Get married at home in the courthouse before you go
This is a fun combination of taking two incredibly different wedding paths. The first step is heading to the local courthouse for the official marriage certificate, ceremony and signing. Whether you make this into an event or just quiet “official business” is entirely up to you. With the legal aspects settled, you’re free to venture down a completely different wedding path and jet off to your destination wedding with zero paperwork, appointments or translations to take care of. Your destination “wedding” will be a “celebration” ceremony, rather than the official shindig. It’s a bit like a two-in-one wedding!
If you’re opting for this choice, the one incredibly important note to take is DO NOT officially change your name on anything until you get home. Your passport, plane ticket, hotel reservations etc will need to all match with your maiden name. Of course, if the courthouse ceremony takes place far enough in advance for you to get all your ducks in a row and change your legal name on everything you need to travel with, then go ahead.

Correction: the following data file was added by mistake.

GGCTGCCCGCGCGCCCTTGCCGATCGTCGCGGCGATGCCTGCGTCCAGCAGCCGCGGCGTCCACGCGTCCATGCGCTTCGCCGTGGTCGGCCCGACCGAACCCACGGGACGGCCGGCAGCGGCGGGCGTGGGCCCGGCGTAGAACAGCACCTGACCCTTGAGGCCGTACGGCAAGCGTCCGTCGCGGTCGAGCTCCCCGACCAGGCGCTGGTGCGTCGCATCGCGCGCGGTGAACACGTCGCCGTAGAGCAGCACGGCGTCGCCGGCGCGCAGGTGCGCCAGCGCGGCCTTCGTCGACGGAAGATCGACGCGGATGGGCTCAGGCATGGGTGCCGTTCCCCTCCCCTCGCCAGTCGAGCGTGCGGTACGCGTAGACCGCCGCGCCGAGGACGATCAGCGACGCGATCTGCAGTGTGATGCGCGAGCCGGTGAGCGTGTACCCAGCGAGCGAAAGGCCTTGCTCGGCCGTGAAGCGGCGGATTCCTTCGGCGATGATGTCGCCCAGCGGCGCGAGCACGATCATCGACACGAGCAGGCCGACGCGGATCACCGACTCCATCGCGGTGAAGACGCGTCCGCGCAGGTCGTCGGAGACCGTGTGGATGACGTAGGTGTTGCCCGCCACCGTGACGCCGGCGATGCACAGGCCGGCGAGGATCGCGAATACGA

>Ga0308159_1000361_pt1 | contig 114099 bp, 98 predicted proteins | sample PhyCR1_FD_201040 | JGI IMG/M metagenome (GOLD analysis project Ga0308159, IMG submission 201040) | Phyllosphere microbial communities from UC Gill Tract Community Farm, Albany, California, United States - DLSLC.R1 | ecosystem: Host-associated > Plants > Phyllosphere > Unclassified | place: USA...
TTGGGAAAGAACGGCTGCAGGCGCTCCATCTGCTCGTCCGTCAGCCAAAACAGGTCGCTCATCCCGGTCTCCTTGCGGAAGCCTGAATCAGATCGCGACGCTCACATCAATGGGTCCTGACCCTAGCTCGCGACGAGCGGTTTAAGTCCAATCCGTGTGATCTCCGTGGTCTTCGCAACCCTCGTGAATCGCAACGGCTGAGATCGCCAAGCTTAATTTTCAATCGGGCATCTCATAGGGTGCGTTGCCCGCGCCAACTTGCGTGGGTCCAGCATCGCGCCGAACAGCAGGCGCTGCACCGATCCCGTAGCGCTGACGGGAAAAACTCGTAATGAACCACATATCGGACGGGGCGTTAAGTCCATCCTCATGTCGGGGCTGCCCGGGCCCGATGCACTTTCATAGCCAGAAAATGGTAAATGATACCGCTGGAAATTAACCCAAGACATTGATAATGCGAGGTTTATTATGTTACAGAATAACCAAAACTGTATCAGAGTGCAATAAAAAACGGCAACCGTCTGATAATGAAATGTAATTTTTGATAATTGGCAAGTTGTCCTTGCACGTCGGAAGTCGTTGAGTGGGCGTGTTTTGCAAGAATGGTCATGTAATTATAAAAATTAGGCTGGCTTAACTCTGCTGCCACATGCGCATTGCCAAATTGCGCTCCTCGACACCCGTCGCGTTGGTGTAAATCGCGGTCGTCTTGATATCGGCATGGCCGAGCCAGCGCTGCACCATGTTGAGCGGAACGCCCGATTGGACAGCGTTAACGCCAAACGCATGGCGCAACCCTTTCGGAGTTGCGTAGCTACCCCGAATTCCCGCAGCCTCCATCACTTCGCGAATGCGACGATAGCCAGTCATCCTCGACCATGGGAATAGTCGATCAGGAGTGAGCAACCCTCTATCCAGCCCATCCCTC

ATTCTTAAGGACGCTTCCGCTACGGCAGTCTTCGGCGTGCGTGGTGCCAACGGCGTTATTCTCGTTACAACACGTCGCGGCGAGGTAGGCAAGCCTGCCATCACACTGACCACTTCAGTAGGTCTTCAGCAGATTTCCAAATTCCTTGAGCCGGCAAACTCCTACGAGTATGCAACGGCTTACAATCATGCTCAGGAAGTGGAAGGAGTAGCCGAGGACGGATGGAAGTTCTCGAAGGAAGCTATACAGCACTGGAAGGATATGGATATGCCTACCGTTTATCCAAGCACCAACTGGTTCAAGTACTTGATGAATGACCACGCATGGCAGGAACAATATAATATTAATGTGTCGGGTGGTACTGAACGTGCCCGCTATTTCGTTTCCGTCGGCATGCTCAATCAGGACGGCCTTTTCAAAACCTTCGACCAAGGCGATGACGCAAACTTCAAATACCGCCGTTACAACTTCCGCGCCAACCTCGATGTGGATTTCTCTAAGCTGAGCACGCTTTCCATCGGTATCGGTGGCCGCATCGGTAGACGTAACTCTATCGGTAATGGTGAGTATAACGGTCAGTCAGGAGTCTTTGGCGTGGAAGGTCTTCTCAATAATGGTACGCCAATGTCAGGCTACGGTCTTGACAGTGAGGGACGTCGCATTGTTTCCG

Get (legally) married at the courthouse after you get home
Another way to avoid the paperwork of a legal marriage from a foreign country is to have the symbolic ceremony abroad, and then head to the courthouse at home once you get back. Of course, this means you won’t be officially married after your wedding. But this does get around any issue you may have with being married before the destination ceremony takes place.
Bonus points for this plan: If you’ve had a small gathering for your destination wedding and are planning a larger reception at home, combine this with the courthouse ceremony. Those who weren’t able to make it abroad will feel extra special knowing they were there for the official marriage.
Alternatively, you can contact us!
We’re here to do the heavy lifting for you, and we’re super strong! Let us know which country(s) you’re interested in for your destination wedding, and we’ll provide all the legal information you’ll need to make sure the U.S. will recognize your marriage once you’re back at home sweet home.
More information can be found at the U.S. Department of State Consular Affairs page.
Country-specific information can be found here: